I think it won't. As you know you lose low end torque with a lighter flywheel, which will result in more wear of the clutch (especially in traffic) as the driver will have to let the clutch slip a lot more to prevent stalling the engine. To my knowledge ultralight flywheels only make sense for ridiculously tuned cars or racing cars which have a very narrow powerband at high revs.
Changing to a light weight flywheel will result in increased throttle response at any revs as less power/torque is wasted on getting parts to spin. You will therefore notice an increase in torque at lower revs. It would be a good idea to mate such a modification to an uprated cluch as the standard item would be over stressed by the increased engine response. One downfall to light flywheels is a faster decrease in speed when off the throttle and on inclines due to the loss of momentum over a standard weight flywheel. One alternative would be a carbon prop shaft....very expensive!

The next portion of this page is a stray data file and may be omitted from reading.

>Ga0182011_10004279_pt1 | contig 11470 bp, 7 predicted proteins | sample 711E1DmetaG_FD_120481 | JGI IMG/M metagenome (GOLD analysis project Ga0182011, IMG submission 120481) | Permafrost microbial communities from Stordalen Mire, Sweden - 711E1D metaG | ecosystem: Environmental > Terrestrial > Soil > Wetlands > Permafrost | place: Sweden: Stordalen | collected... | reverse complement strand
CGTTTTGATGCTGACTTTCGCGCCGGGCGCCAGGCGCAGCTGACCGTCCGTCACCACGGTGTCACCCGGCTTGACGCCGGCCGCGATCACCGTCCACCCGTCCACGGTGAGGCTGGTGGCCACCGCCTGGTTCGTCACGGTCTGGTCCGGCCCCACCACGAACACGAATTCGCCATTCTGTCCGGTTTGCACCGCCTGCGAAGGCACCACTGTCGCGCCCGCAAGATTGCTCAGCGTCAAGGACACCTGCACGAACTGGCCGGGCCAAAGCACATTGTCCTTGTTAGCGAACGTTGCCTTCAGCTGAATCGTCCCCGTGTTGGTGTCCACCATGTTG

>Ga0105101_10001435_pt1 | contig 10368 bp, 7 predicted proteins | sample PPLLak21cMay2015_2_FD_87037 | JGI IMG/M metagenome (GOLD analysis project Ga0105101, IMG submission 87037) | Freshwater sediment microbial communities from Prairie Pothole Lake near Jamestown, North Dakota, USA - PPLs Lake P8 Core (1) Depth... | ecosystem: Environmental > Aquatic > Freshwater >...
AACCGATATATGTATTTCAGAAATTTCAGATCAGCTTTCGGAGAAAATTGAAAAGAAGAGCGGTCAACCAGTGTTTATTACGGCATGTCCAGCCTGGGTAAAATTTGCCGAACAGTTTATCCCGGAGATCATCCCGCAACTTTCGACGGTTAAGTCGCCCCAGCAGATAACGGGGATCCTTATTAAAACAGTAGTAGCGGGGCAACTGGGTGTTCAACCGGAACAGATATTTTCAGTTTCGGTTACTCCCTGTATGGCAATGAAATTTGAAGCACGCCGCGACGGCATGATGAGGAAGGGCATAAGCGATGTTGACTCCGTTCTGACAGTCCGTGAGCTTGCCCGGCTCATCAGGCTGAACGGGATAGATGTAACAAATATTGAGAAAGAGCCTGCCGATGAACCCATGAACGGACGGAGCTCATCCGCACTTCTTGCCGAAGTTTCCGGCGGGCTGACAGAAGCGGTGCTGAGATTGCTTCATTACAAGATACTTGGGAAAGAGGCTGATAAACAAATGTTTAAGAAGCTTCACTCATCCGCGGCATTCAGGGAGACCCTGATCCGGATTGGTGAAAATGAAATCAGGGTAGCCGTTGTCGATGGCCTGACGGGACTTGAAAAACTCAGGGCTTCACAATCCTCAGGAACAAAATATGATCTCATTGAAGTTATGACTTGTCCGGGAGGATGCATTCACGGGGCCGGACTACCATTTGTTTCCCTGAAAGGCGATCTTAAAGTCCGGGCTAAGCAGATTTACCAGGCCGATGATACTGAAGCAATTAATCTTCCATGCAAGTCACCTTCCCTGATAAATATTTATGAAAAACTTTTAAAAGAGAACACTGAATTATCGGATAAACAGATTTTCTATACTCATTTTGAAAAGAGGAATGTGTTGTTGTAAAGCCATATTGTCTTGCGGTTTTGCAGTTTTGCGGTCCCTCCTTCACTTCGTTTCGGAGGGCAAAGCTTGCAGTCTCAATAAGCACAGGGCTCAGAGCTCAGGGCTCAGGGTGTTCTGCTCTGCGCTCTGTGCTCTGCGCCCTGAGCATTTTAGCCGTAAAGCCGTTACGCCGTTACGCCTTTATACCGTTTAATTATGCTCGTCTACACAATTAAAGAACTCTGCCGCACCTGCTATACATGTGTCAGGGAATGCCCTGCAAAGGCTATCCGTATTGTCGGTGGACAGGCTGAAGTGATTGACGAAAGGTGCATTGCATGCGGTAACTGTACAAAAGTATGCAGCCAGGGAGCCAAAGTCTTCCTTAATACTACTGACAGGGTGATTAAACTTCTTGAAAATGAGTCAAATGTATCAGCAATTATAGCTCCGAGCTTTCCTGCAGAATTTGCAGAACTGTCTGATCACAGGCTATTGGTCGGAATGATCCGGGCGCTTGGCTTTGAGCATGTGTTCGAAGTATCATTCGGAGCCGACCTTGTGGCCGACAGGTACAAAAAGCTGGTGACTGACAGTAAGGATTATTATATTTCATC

I concur with Okitenik,
For the best gains a flywheel must have the weight removed from the outside edges and thus reduces the loss of forces from the engine getting the flywheel to spin.
You should get a noticable improvement in acceleration - especially in lower gears.
'A Nissan Skyline GTR with a flywheel reduced in mass by 29% resulted in a measured improvement in the rolling 60-90km/h time from 1.8 to 1.7 seconds.' 21st Century Performance, Julian Edgar